Egypt and UAE behind Libyan air strikes, says US
Strikes failed to stop Islamist militias from capturing Tripoli
Tripoli airport, which was attacked in air strikes on Sunday. Photograph: Reuters/Aimen Elsahli
US officials have claimed the United Arab Emirates and Egypt were behind several air strikes on Islamist militias in Libya last week, in what would be an escalation of a regional power-play between Islamists and opposing governments across the Middle East.
UAE pilots flying out of Egyptian airbases allegedly twice targeted Islamist fighters vying to take control of the Libyan capital, Tripoli, last week, several US officials claimed to the New York Times, and later to the AFP news agency. Speaking to the Guardian, a US official confirmed the reports were plausible.
The air strikes failed to stop Islamist militias from capturing Tripoli later in the week, announcing a new breakaway regime and forcing Libya’s elected government to flee to the eastern city of Tobruk.
The strikes’ alleged origins suggest a block of Middle Eastern countries led by the UAE are seeking to escalate their opposition to the Islamist movements that have sought to undermine the region’s old order since the start of the Arab spring in 2011. During the summer, Egypt’s military ousted the Muslim Brotherhood – a major Islamist group – and has since been cracking down internally on its activities, a tactic pursued for years in the UAE.
Proxy war in Libya
If the US allegations are true, both countries now want to expand the campaign beyond their borders, seeking to curb the rise of Brotherhood-affiliated militias threatening to take over Libya. The move could turn Libya into a proxy war between the country’s elected government, backed by UAE and Egypt, and Islamists backed by Qatar, another Gulf state.
Yesterday, the US would not confirm the reports on the record. But Jen Psaki, a state department spokesman, criticised any external military intervention. “We believe outside interference exacerbates current divisions and undermines Libya’s democratic transition,” said Ms Psaki.
A senior Egyptian military source denied Egypt’s involvement, as did Egypt’s foreign ministry. “We already issued two statements on this,” said Badr Abdellatty, Egypt’s foreign ministry spokesman, referring to comments made by the Egyptian government over the weekend. “That’s all we’re going to say.” In one of the statements, Egypt denied that “Egyptian military airplanes [had been] carrying out air strikes in areas controlled by armed militias in the Libyan capital Tripoli”. But the wording stopped short of denying any Egyptian involvement whatsoever.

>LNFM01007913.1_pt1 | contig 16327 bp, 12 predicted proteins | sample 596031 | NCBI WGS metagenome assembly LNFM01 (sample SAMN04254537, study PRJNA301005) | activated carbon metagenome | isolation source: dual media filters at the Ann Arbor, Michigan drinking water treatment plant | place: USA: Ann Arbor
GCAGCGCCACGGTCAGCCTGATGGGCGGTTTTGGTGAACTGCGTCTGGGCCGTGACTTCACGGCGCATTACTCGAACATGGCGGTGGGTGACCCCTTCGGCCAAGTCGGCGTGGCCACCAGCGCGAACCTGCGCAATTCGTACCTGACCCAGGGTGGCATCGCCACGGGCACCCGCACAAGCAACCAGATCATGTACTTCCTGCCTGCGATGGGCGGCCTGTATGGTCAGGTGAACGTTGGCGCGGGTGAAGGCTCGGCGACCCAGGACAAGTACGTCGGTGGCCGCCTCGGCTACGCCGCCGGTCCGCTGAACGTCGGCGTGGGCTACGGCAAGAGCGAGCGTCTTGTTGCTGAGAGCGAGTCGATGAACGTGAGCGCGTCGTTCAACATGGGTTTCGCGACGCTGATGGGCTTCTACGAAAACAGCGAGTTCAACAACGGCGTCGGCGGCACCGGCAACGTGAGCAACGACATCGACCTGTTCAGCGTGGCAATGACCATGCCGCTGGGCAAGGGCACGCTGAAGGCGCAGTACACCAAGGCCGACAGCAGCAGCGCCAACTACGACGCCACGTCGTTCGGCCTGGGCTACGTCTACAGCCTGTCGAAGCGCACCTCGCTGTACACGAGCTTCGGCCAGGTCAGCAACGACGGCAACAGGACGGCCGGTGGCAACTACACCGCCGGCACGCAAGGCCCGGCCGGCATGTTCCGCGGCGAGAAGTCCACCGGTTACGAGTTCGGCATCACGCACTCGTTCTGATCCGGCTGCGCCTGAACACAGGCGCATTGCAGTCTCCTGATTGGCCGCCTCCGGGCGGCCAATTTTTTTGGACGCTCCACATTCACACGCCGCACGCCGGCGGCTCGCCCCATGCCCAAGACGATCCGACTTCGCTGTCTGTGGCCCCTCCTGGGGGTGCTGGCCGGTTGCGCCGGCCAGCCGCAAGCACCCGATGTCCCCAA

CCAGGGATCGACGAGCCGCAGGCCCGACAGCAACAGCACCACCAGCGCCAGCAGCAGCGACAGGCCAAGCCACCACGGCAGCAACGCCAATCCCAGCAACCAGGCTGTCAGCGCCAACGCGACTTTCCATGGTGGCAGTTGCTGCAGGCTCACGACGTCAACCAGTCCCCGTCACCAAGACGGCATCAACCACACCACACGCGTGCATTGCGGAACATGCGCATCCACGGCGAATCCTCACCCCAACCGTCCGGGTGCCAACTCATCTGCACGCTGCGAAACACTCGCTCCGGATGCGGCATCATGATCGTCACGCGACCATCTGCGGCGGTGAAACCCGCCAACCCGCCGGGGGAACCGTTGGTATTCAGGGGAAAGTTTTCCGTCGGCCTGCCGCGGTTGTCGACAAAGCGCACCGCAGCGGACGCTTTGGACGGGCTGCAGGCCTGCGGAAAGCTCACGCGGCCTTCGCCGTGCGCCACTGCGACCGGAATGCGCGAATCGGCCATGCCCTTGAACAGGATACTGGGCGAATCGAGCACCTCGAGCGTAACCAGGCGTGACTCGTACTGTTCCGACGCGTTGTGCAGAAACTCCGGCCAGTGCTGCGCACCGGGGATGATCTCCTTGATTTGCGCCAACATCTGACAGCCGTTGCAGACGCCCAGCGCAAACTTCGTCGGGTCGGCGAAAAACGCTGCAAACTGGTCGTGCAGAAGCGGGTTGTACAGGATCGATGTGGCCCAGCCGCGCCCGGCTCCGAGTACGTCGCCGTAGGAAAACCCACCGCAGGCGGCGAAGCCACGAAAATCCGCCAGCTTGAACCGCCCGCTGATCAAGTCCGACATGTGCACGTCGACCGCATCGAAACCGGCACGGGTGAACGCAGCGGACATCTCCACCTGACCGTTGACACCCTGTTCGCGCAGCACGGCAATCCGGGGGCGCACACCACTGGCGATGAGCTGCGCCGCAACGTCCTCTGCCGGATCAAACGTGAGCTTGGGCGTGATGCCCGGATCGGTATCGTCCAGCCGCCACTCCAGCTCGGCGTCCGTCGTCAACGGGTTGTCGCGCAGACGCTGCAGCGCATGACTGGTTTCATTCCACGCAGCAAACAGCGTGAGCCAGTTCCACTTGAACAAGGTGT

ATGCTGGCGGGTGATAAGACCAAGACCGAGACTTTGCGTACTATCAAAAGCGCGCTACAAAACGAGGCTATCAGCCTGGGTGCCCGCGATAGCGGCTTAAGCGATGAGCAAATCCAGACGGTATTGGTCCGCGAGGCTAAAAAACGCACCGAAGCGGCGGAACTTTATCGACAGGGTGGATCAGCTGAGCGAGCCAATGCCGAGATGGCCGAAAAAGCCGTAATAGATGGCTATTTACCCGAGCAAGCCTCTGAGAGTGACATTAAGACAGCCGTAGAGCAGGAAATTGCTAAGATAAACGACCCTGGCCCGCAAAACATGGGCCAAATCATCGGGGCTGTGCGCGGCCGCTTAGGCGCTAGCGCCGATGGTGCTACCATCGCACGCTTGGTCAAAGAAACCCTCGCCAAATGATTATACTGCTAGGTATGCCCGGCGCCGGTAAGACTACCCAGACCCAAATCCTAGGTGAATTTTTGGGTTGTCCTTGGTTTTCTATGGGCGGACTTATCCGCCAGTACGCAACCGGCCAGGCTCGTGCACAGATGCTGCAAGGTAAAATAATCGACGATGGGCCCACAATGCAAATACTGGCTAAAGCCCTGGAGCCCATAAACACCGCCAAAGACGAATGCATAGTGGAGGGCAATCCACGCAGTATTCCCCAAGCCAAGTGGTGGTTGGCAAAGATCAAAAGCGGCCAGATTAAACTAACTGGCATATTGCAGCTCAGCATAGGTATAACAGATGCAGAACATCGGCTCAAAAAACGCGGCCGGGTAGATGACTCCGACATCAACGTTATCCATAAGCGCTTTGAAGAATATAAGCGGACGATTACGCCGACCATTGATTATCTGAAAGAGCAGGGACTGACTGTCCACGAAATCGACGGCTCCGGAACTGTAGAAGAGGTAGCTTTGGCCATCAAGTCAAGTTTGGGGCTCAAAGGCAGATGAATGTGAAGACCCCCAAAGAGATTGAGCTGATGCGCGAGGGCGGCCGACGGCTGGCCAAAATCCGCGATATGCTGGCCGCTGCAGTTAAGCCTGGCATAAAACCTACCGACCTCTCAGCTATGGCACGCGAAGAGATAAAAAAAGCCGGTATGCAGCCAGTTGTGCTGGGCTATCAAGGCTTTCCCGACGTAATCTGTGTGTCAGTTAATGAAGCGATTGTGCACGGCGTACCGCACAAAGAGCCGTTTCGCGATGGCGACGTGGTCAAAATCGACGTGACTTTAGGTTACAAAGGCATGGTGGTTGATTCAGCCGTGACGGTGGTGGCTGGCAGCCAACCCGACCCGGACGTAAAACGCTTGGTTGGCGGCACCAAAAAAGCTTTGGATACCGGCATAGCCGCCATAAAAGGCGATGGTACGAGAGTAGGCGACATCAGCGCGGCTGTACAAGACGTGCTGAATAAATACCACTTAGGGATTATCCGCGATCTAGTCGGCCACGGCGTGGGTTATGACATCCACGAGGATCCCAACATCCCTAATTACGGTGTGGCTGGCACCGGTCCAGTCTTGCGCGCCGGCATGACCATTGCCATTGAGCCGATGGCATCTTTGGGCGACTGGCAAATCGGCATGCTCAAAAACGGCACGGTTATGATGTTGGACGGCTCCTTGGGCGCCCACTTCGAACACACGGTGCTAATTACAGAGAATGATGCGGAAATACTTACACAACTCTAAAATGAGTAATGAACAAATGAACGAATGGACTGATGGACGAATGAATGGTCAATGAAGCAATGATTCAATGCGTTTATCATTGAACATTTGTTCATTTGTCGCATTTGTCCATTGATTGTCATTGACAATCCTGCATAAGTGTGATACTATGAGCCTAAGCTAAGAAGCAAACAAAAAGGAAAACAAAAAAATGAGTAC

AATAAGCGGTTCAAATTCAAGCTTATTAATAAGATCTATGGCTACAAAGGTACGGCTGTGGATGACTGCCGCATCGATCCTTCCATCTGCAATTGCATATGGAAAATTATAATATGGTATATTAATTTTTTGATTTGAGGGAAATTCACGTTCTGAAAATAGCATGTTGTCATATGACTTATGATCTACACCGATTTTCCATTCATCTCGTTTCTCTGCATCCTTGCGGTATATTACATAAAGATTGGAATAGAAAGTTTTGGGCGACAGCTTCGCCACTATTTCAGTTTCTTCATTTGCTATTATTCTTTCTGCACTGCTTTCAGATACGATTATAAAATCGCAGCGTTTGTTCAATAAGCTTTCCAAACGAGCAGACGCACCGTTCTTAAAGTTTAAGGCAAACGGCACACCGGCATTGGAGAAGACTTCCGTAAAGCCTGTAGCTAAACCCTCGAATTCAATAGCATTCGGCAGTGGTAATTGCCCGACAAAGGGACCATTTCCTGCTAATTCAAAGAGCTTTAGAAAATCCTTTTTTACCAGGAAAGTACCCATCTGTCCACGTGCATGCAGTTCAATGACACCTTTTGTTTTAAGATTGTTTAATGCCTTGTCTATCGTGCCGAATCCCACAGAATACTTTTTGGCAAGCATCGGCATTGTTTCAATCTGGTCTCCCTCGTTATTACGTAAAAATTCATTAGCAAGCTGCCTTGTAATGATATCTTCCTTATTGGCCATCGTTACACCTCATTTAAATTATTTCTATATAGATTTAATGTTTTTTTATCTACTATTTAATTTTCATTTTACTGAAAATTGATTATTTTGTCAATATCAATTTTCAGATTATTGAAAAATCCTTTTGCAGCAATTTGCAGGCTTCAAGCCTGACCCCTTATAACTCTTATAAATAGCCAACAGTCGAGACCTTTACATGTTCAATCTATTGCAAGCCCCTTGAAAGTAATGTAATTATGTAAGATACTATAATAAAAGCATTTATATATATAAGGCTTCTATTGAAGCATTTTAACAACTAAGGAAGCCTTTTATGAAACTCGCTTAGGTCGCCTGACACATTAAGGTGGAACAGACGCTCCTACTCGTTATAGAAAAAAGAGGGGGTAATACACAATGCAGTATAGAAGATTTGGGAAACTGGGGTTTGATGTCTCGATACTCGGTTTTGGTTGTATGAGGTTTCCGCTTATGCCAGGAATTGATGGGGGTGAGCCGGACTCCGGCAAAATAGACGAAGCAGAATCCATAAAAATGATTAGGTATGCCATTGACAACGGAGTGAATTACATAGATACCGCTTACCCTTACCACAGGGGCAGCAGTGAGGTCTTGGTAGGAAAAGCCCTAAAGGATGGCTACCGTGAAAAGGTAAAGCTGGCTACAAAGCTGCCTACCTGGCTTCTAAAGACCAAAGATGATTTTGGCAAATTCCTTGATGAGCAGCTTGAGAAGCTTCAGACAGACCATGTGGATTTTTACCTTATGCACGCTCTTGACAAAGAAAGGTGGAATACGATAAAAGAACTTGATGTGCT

When asked about the air strikes, a Libyan cabinet minister expressed surprise at the reports of their provenance, and said that Libya did not want direct military intervention. But Habib Amin, Libya’s culture minister, said the international community needed to provide more logistical and diplomatic support to his government.
“The international community until now has not been serious about helping the government, the legal authority in Libya, and the Libyan people,” said Mr Amin after discussing the Libyan civil war with Egyptian officials in Cairo.
“Libya is now in a civil war. And the international community is just watching. Tripoli is half-destroyed. Half of Benghazi is destroyed. What does the world want? To see the whole country destroyed?”
In an interview, Libya’s foreign minister, Mohamed Abdel Aziz, claimed his government did not want foreign military intervention. But he said Libya’s government, which has fled to the eastern city of Tobruk, is now unable to safeguard key state institutions by itself, and called for “arms and any other equipment that could ensure the possibility of protecting our strategic sites, our oil fields, our airports” against militias “who are now stronger than the government itself, and who do now possess arms even more sophisticated than the government itself”.
And while Mr Abdel Aziz ruled out requesting foreign air strikes against the insurgents in the short term, he hinted that they were a possibility should negotiations with the rebels fail. “Once we cannot achieve a serious or meaningful dialogue among all the factions, perhaps we can resort to other means afterwards,” said Mr Abdel Aziz, who was at a Cairo conference for regional foreign ministers about the future of Libya.
– (Guardian service)